Tumors that metastasize to bone (mnemonic)
Citation, DOI & article data
- P: prostate
- B: breast
- K: kidney
- T: thyroid
- L: lung
For females, breast and lung are the most common primary sites ; nearly 80% of cancers that spread to the skeleton are from these locations. In males, prostate and lung cancers make up 80% of carcinomas metastasizing to bone. The other 20% of primary disease sites in both sexes are: kidney, thyroid, gastrointestinal tract and other locations.
Lytic vs blastic in "lead kettle" PB-KTL mnemonic
By knowing the typical behavior of the metastatic lesion - lytic or blastic - you can help sort between the types to make the mnemonic even more useful.
- prostate = blastic/sclerotic (induces bone growth)
- breast = mixed pattern
- kidney, thyroid, lung = lytic (induces bone destruction)
The spreading pathways of metastasis from the starting site to the bones are only partially understood, and some authors propose some bone metastasis via the Batson venous plexus, a two-way, valveless venous pathway that allows cancer cells, infection and emboli to travel freely both to cranial and caudal direction without passing through the main "tumor-catching" places: liver, lung, peritoneum and others.
Carcinoma metastases are the most common malignant tumors in the skeleton, with maybe somewhat vague symptoms or an acute onset, often with pain or pathological fractures. In people with breast and prostate cancer, the bone is often the first distant site of cancer spread. More than 2 out of 3 breast and prostate cancers that spread to other parts of the body spread to the bones. Of lung, thyroid, and kidney cancers that spread to other parts of the body, about 1 out of 3 will spread to the bones.
Basic knowledge of a simple mnemonic about the main types of bone metastases can be a handy tip in the medical routine: with a good history taking from the patient, clinical findings and sharp eyes on the images it is possible to nail a nice and elegant diagnostic hypothesis allowing a more specific investigation.
- 1. H Singh and JA Neutze (eds.), Radiology Fundamentals: Introduction to Imaging & Technology, DOI 10.1007/978-1-4614-0944-1_47,© Springer Science+Business Media, LLC 2012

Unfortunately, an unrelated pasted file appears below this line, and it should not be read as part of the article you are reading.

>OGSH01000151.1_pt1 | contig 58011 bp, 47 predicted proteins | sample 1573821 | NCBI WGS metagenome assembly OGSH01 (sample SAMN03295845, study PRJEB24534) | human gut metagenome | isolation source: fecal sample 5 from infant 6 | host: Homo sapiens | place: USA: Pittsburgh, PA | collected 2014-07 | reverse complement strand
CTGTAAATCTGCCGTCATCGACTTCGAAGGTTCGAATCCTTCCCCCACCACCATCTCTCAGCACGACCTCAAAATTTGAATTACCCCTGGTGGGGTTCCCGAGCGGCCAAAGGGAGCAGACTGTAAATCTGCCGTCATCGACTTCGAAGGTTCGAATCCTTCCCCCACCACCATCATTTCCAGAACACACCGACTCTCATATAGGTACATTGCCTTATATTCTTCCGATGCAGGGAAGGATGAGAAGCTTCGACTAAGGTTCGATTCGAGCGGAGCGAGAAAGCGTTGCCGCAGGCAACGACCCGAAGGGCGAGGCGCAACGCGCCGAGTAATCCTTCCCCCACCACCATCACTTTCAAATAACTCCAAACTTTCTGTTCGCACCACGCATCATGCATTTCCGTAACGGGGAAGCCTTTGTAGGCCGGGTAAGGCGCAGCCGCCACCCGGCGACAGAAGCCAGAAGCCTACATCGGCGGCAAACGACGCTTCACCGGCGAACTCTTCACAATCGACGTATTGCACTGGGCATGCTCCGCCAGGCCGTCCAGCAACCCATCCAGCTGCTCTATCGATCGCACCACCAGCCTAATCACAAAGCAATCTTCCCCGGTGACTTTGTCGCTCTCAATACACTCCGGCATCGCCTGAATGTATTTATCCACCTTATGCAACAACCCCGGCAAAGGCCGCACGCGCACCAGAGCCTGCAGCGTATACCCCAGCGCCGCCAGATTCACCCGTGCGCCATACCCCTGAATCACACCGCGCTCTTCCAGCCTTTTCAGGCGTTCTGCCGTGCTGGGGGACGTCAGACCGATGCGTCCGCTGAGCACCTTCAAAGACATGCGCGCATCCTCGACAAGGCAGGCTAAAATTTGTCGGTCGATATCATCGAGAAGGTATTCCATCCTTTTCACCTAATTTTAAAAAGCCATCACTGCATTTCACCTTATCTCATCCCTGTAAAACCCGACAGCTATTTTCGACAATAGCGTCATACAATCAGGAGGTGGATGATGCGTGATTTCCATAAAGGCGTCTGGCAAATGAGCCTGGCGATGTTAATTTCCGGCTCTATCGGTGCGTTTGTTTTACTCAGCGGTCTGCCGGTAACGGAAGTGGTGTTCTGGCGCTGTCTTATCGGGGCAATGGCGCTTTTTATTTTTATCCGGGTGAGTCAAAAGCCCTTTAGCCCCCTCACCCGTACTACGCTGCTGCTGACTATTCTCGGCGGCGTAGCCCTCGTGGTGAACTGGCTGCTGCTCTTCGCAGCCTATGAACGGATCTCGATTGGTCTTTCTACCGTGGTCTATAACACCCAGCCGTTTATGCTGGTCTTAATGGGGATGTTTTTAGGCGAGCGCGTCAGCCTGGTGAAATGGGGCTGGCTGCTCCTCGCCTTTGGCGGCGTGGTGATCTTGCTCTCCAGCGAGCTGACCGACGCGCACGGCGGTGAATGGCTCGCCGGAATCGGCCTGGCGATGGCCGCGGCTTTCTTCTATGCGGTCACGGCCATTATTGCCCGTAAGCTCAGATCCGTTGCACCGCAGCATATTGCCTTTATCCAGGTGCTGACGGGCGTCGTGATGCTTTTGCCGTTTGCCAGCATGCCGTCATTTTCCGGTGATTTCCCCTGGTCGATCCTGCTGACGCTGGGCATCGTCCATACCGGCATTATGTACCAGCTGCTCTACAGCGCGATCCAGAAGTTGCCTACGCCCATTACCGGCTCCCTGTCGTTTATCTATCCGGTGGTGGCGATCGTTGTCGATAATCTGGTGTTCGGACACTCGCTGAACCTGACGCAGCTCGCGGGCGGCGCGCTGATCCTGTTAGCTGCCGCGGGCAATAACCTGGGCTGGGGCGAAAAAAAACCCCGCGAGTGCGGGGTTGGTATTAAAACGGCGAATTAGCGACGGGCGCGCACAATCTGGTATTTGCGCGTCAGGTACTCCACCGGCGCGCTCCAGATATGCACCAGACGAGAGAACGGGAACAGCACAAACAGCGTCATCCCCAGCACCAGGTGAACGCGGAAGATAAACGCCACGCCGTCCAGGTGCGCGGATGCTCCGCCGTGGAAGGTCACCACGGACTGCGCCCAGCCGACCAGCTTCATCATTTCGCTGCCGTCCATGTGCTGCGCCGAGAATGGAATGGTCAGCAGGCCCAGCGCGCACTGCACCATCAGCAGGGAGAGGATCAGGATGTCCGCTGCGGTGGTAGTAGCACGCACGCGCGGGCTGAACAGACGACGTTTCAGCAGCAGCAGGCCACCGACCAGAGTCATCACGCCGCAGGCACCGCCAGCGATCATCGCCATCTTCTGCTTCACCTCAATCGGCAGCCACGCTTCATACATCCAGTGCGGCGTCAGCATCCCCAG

- 2. RaioX do Trauma, 1 edição; Leão Henrique Záquia, Juan Zambon, Patrícia Comberlato; Editora da Ulbra, Canoas 2013
- 3. Orthopedic Secrets, 3rd edition; David E. Brown, Randall D. Neumann; Elsevier Health Sciences, 2004
- 4. Practical Surgical Neuropathology: A Diagnostic Approach; Arie Perry, Daniel J. Brat; Elsevier Health Sciences, 2010
- 4. Keene JS, Sellinger DS, McBeath AA et-al. Metastatic breast cancer in the femur. A search for the lesion at risk of fracture. Clin. Orthop. Relat. Res. 1986; (203): 282-8. Pubmed citation
- 6. Hung JJ, Jeng WJ, Hsu WH et-al. Prognostic factors of postrecurrence survival in completely resected stage I non-small cell lung cancer with distant metastasis. Thorax. 2010;65 (3): 241-5. doi:10.1136/thx.2008.110825 - Pubmed citation
- 7. Edwards J. Src kinase inhibitors: an emerging therapeutic treatment option for prostate cancer. Expert Opin Investig Drugs. Apr 5 2010;
- 8. Alarmo EL, Kallioniemi A. Bone morphogenetic proteins in breast cancer - dual role in tumourigenesis?. Endocr Relat Cancer. Mar 24 2010;
- 9 What are the key statistics about bone metastases? - American Cancer Society - http://www.cancer.org/treatment/understandingyourdiagnosis/bonemetastasis/bone-metastasis-key-statistics1
- 10. Edward Tobinick: The Cerebrospinal Venous System: Anatomy, Physiology, and Clinical Implications, Medscape General Medicine
- 11. Batson OV. The vertebral vein system. Caldwell lecture, 1956. Am J Roentgenol Radium Ther Nucl Med. 1957;78:195-212